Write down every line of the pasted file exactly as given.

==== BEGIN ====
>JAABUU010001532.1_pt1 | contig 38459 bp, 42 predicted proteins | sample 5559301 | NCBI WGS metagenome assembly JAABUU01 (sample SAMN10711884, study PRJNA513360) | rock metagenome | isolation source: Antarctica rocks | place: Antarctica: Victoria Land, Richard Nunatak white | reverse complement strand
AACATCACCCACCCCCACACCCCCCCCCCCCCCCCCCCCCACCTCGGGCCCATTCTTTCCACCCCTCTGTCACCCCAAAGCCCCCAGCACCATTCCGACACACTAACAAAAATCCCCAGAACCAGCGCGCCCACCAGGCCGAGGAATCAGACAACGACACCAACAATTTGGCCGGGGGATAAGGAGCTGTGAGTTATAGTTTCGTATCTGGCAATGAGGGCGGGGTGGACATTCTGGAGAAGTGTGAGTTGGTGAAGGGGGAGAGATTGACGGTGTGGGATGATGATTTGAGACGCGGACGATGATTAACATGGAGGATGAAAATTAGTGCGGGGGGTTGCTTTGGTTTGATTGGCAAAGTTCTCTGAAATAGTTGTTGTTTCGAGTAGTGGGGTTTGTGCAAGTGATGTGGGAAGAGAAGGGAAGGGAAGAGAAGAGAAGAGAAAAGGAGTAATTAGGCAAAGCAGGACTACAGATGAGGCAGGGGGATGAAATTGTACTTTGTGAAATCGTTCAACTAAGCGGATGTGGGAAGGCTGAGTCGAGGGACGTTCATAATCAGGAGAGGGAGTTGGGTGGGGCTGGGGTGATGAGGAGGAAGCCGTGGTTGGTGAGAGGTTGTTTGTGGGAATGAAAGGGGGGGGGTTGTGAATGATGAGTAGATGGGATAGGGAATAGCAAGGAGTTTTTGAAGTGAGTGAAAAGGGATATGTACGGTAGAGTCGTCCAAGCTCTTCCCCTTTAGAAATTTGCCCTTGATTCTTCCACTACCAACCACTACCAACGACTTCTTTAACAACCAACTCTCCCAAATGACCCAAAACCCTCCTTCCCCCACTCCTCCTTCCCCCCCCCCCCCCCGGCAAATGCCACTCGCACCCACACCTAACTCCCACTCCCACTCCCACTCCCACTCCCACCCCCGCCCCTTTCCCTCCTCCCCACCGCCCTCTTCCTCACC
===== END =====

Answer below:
>JAABUU010001532.1_pt1 | contig 38459 bp, 42 predicted proteins | sample 5559301 | NCBI WGS metagenome assembly JAABUU01 (sample SAMN10711884, study PRJNA513360) | rock metagenome | isolation source: Antarctica rocks | place: Antarctica: Victoria Land, Richard Nunatak white | reverse complement strand
AACATCACCCACCCCCACACCCCCCCCCCCCCCCCCCCCCACCTCGGGCCCATTCTTTCCACCCCTCTGTCACCCCAAAGCCCCCAGCACCATTCCGACACACTAACAAAAATCCCCAGAACCAGCGCGCCCACCAGGCCGAGGAATCAGACAACGACACCAACAATTTGGCCGGGGGATAAGGAGCTGTGAGTTATAGTTTCGTATCTGGCAATGAGGGCGGGGTGGACATTCTGGAGAAGTGTGAGTTGGTGAAGGGGGAGAGATTGACGGTGTGGGATGATGATTTGAGACGCGGACGATGATTAACATGGAGGATGAAAATTAGTGCGGGGGGTTGCTTTGGTTTGATTGGCAAAGTTCTCTGAAATAGTTGTTGTTTCGAGTAGTGGGGTTTGTGCAAGTGATGTGGGAAGAGAAGGGAAGGGAAGAGAAGAGAAGAGAAAAGGAGTAATTAGGCAAAGCAGGACTACAGATGAGGCAGGGGGATGAAATTGTACTTTGTGAAATCGTTCAACTAAGCGGATGTGGGAAGGCTGAGTCGAGGGACGTTCATAATCAGGAGAGGGAGTTGGGTGGGGCTGGGGTGATGAGGAGGAAGCCGTGGTTGGTGAGAGGTTGTTTGTGGGAATGAAAGGGGGGGGGTTGTGAATGATGAGTAGATGGGATAGGGAATAGCAAGGAGTTTTTGAAGTGAGTGAAAAGGGATATGTACGGTAGAGTCGTCCAAGCTCTTCCCCTTTAGAAATTTGCCCTTGATTCTTCCACTACCAACCACTACCAACGACTTCTTTAACAACCAACTCTCCCAAATGACCCAAAACCCTCCTTCCCCCACTCCTCCTTCCCCCCCCCCCCCCCGGCAAATGCCACTCGCACCCACACCTAACTCCCACTCCCACTCCCACTCCCACTCCCACCCCCGCCCCTTTCCCTCCTCCCCACCGCCCTCTTCCTCACC